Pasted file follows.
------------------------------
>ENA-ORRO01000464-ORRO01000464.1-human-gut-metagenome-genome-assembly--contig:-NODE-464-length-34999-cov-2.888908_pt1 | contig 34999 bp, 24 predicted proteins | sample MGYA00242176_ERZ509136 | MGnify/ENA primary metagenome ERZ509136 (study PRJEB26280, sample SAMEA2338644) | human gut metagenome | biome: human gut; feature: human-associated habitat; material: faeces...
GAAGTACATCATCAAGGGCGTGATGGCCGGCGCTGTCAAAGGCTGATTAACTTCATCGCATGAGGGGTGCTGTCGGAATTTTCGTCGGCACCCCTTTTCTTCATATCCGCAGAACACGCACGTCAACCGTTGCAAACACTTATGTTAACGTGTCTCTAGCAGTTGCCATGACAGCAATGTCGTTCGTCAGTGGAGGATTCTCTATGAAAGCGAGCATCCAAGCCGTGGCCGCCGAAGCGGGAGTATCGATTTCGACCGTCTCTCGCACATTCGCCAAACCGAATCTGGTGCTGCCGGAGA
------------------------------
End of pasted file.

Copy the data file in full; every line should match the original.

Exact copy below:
>ENA-ORRO01000464-ORRO01000464.1-human-gut-metagenome-genome-assembly--contig:-NODE-464-length-34999-cov-2.888908_pt1 | contig 34999 bp, 24 predicted proteins | sample MGYA00242176_ERZ509136 | MGnify/ENA primary metagenome ERZ509136 (study PRJEB26280, sample SAMEA2338644) | human gut metagenome | biome: human gut; feature: human-associated habitat; material: faeces...
GAAGTACATCATCAAGGGCGTGATGGCCGGCGCTGTCAAAGGCTGATTAACTTCATCGCATGAGGGGTGCTGTCGGAATTTTCGTCGGCACCCCTTTTCTTCATATCCGCAGAACACGCACGTCAACCGTTGCAAACACTTATGTTAACGTGTCTCTAGCAGTTGCCATGACAGCAATGTCGTTCGTCAGTGGAGGATTCTCTATGAAAGCGAGCATCCAAGCCGTGGCCGCCGAAGCGGGAGTATCGATTTCGACCGTCTCTCGCACATTCGCCAAACCGAATCTGGTGCTGCCGGAGA